Zack Tollman suggested I try out SPDY with my updated Nginx install. While I’m sad at the idea of giving up a plain text HTTP API, I was curious to see what SPDY looked like on this site.
I was disappointed with the results. The fastest page load time out of 5 runs without SPDY was 1.039 s. With SPDY the fastest result was 1.273 s. I then did several more runs of the same test with SPDY enabled to see if any of them could get close to the 1.0 s base line. None of them did, most came in close to 2 seconds. I had honestly expected to see SPDY perform better. That said this type of testing is not particularly rigorous, so take these numbers with a sufficiently large grain of salt.
Given the initial poor showing of SPDY in these tests I’m going to leave it turned off for now.
Mark Nottingham on Nine Things to Expect from HTTP/2.
If you have any interest in the future of HTTP then mnot’s blog is well worth reading.
Many corporate firewalls will limit outgoing connections to ports 80 and 443 in a vain effort to restrict access to non-web services. You could run SSH on port 80 or 443 on a VPS or dedicated server, but if you have one of those you are probably already using it to host a small web site. Wouldn’t it be nice if your server could listen for both SSH and HTTP/S on port 80 and 443? That is where sslh comes in:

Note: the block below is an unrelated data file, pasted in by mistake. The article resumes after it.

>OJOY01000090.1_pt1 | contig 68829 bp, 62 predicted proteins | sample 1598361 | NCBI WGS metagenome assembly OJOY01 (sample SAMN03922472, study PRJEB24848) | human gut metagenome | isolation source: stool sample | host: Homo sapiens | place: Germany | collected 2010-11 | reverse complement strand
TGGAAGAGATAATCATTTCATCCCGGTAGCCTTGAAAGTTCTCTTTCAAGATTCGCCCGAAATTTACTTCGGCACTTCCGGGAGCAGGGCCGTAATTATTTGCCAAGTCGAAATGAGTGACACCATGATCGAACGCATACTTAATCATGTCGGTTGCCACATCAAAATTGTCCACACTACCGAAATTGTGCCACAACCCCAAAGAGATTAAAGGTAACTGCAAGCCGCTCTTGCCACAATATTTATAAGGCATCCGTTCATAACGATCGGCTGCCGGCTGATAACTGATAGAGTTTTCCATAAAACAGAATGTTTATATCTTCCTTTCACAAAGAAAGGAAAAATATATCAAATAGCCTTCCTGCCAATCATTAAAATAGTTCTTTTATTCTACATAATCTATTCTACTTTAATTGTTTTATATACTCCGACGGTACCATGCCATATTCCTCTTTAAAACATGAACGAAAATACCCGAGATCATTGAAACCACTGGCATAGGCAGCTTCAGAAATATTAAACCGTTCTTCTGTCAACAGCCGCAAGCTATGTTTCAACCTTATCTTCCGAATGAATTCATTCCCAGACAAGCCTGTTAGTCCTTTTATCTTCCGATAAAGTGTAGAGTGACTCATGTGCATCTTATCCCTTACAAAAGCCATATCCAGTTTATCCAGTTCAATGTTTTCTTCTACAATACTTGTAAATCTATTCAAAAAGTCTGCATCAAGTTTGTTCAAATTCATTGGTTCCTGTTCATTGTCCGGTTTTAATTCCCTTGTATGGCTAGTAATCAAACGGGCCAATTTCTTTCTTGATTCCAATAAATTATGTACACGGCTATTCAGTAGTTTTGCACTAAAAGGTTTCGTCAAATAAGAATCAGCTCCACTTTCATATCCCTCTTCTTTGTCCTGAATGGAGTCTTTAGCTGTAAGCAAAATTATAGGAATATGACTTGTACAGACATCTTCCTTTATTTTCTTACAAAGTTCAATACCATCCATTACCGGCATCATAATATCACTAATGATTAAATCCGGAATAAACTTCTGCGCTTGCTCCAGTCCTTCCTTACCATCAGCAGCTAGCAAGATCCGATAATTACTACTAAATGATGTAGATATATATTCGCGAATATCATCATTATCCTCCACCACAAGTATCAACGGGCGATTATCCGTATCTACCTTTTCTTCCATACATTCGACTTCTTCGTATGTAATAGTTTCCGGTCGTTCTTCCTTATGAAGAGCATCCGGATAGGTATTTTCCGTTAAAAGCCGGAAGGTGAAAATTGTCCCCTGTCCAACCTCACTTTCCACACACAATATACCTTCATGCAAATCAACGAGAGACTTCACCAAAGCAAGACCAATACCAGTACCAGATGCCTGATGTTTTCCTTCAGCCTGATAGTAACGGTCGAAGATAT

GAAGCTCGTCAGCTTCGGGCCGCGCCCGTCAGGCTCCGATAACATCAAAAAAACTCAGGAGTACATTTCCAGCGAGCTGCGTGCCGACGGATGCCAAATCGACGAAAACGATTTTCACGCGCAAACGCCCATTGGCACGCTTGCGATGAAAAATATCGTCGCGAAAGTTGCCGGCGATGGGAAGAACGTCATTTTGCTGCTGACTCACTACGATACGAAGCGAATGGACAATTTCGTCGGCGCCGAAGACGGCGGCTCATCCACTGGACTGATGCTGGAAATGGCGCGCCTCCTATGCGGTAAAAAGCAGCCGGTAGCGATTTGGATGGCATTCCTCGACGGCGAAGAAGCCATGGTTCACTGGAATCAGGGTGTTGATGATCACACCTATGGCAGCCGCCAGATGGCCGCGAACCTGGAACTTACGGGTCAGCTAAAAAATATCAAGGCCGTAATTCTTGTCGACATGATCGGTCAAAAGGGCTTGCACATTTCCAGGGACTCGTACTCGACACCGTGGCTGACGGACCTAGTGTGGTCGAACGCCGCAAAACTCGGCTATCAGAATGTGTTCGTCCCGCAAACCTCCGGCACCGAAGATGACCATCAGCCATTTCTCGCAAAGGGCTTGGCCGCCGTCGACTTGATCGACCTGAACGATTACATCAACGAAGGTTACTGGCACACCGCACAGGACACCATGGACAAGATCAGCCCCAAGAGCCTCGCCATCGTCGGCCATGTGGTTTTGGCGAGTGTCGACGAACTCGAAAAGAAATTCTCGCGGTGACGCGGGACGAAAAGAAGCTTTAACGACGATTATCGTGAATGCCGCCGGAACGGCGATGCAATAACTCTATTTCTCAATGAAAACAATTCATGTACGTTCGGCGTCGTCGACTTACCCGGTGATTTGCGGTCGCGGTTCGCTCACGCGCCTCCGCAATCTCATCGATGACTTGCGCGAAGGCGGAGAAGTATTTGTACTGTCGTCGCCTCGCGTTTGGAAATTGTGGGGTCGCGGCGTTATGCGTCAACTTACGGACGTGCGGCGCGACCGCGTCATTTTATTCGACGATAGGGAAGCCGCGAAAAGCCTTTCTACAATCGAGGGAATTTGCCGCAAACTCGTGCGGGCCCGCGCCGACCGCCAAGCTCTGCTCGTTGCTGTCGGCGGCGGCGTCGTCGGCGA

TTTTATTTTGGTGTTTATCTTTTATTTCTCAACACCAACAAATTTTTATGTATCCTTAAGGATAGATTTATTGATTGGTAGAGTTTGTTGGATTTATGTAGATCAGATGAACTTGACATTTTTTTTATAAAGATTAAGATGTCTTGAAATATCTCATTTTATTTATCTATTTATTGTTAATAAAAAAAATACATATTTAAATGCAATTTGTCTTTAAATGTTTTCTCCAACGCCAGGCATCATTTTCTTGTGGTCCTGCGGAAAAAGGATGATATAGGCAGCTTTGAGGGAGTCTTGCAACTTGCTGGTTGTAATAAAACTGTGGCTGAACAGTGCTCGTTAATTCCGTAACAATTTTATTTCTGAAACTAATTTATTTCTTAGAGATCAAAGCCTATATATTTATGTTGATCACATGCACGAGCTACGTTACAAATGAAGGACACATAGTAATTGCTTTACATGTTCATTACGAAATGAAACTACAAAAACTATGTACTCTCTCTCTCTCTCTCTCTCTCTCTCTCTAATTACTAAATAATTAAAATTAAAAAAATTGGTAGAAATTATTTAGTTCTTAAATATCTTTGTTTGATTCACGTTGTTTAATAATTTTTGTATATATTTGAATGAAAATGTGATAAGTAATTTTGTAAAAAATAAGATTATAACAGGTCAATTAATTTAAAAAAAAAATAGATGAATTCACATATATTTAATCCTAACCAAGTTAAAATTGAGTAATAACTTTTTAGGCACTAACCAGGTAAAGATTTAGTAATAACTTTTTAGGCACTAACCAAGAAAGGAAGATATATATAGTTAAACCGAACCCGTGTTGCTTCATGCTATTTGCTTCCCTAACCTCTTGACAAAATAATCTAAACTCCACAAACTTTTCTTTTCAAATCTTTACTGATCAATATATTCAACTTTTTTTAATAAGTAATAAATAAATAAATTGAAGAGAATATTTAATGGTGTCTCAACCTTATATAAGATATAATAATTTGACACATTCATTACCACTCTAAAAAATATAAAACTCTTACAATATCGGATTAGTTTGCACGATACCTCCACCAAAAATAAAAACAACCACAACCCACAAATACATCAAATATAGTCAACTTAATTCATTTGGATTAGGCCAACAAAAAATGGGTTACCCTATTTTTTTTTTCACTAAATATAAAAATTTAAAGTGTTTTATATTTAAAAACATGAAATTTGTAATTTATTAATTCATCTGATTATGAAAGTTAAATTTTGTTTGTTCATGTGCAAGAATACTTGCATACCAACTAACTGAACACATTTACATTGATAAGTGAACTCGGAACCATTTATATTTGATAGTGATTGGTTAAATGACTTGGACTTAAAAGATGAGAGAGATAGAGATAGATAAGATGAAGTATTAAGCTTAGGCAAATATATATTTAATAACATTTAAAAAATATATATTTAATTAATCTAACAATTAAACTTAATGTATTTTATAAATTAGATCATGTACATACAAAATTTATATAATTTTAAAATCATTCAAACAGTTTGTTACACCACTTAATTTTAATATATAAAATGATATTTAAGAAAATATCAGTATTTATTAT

sslh accepts connections on specified ports, and forwards them further based on tests performed on the first data packet sent by the remote client.
Probes for HTTP, SSL, SSH, OpenVPN, tinc, XMPP are implemented, and any other protocol that can be tested using a regular expression, can be recognised. A typical use case is to allow serving several services on port 443 (e.g. to connect to ssh from inside a corporate firewall, which almost never block port 443) while still serving HTTPS on that port.
Hence sslh acts as a protocol demultiplexer, or a switchboard. Its name comes from its original function to serve SSH and HTTPS on the same port.
Source code is available at https://github.com/yrutschle/sslh.
For small uses cases this may come in handy. If you were constantly needing to SSH to port 80 or 443 then I’d recommend just spending a few dollars a month to get a VPS dedicated to that task.
If you are stuck in a limited corporate network another tool you may find useful is corkscrew, which tunnels SSH connections through HTTP proxies.